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Vol. 3, Issue 35, August 28-September 3, 2008

Jeffrey “Midget’ Smith-legendary shaper, Association of Surfing Professionals judge, local surfing icon, father and grandpa-passed away Saturday, August 23 at the young age of 56. Midget spent his last remaining days surrounded by his loving family, dogs and close friends in the comfort of his home in San Clemente. Midget’s 22-year battle with cancer has sadly come to an end. Midget touched the lives of many in and out of the water during his incredible life. The surfing world has lost a great role model.

For those of you who didn’t know Midget, he played a major part in the San Clemente progressive surfing movement. He was one of the heavy hitters that frequented the pier back in the ’70s and ’80s. He had been shaping for more than 30 years and for many of today’s top pros along the way: Andy Irons, Mark Occhilupo, Luke Egan, Martin Potter, Dane Kealoha, Ben Bourgeois, Shane Beschen, Danny Fuller, Jesse Merle Jones, Homer Henard, Jim Hogan, Kieran Horn, Omar Etch, Keoni Cuccia, Adam Virs, Aamion Goodwin, Chris and Pat Drummy, Maureen Drummy-Haggar, Sean Haggar, Travis Mellem and the late Jason Bogle are just a few of Midget’s list of pro custom shapes.

Occhilupo’s win at the OP Indo Boat Challenge and Shane Beschen’s win at the World Qualifying Series at Lowers were two defining moments that highlighted Midget’s love for shaping and surfing as they both rode to victory on Midget’s boards.

Midget has also served as head judge for the ASP North America, Bud Tour, ASP World Longboard Tour, X Games and National Surf League. His work as a judge is respected worldwide, and in his hometown of San Clemente he has long been revered as a surfing legend and mentor to many.

Midget grew up surfing Beach Road and the San Clemente Pier in his early days. In his later years he enjoyed surfing out at Middles and Church. With the San Clemente reefs and beaches as his training ground, the diminutive natural-footer quickly advanced and began a competitive career. And it was during these competitions that the “Midget’ moniker came about. “When I was competing, there was another kid named Jeff Smith, so I started going by ‘Midget,” he once said.

At a time when modern surfing was in its infancy, Midget was privy to one of the most important eras within the sport: the shortboard revolution. The advent of Alby Falzon’s immortal Morning of the Earth film had surfers around the globe chopping their longboards down in favor of the smaller, more maneuverable shortboards, and overnight, board length shrank from 10 feet to five.

This uprising provided the perfect opportunity for Midget to delve into board making. The enterprising youngster’s first shaping experience involved going out to the backyard, stripping the fiberglass off of his longboard and whittling it down to the new standard-and this was just the beginning.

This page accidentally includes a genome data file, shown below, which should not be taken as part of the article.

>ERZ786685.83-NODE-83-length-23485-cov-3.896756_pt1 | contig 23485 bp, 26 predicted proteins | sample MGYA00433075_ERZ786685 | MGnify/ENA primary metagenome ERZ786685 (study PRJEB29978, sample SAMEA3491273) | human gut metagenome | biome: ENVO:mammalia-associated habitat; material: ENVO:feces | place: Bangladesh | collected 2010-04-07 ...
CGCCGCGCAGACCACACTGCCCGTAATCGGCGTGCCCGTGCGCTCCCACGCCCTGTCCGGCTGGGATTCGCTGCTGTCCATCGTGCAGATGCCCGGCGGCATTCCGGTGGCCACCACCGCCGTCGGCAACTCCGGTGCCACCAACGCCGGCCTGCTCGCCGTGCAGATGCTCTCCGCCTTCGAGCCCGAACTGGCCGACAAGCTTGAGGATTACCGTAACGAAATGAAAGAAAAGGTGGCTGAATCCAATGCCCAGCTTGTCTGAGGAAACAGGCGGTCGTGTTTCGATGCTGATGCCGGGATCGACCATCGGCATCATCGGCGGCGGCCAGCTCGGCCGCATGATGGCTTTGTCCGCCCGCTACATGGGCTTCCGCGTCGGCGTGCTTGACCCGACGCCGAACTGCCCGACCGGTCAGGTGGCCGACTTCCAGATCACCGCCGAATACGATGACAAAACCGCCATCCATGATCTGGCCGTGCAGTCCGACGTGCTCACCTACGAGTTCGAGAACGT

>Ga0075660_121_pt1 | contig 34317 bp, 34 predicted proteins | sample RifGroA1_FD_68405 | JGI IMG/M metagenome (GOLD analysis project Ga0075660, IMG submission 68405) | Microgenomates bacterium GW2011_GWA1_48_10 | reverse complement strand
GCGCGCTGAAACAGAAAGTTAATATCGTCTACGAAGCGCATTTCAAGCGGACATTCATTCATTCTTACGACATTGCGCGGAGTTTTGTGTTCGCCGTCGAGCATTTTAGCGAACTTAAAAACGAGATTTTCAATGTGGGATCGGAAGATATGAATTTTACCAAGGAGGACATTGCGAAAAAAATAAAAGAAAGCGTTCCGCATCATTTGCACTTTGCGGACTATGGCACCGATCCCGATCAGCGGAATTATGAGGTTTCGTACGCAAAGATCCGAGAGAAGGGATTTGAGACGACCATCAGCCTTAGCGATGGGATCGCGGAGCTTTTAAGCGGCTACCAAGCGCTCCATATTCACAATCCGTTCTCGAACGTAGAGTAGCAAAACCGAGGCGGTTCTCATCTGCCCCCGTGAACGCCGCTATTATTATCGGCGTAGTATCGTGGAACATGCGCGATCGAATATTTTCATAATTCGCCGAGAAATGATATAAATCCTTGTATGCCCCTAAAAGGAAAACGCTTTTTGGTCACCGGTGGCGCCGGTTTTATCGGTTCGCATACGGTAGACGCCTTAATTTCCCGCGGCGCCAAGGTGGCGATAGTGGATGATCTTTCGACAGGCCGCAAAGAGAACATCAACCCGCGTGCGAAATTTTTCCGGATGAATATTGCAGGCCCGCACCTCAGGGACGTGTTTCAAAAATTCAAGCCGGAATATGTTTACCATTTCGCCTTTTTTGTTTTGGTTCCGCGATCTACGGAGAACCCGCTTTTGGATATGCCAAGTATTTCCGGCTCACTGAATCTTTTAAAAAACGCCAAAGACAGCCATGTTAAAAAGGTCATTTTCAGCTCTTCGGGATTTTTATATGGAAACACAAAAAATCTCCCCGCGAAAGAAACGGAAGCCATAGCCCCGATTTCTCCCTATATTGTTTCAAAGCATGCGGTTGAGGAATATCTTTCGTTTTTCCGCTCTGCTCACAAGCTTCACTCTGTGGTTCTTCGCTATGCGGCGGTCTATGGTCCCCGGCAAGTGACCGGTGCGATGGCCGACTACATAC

Upon graduating from San Clemente High School in 1969, Midget went to work at Hobie Surf Shop in Dana Point. It was there, under the tutelage of renowned board maker Terry Martin, that Midget developed his skills as a shaper. Following a brief stint with Natural Design Surfboards, he started the Midget Smith Surfboards label in 1972 and quickly cultivated a reputation for crafting some of the best boards in California. In 1978, Midget opened his own shop in San Clemente.

At the time, amidst the growing number of accolades Midget was collecting as a surfer and shaper, a third passion came along. “I was competing and I used to complain about the judging all the time,’ he said. “Finally I went, ‘Why am I complaining?’ I didn’t even know what those guys were going through, so I figured I’d try it out. And I had a blast; I loved it.’

Since his first judging experience at 24 years old, Midget has judged for the Western Surfing Association, the International Surfing Association, the elite ASP and has served as head judge for the National Scholastic Surfing Association.

The amount of love and support the community of San Clemente and the surf industry gave to Midget over the years has been overwhelming and touched both Midget and his family very deeply. Our family would like to express our sincerest gratitude to all who supported Midget throughout his battle.

Midget Smith’s love for his friends, family and the sport of surfing will be greatly missed by many-but never forgotten.

Details on the location, date and time for the celebration of his life will be determined over the next couple days. We look forward to celebrating Midget’s amazing life with all who attend.

Information will be posted on wsasurf.org and on www.sanclementetimes.com. You can share your thoughts at www.midgetsmithsurf.com/blog/2008/08/23/95.

-Submitted by Chris Drummy

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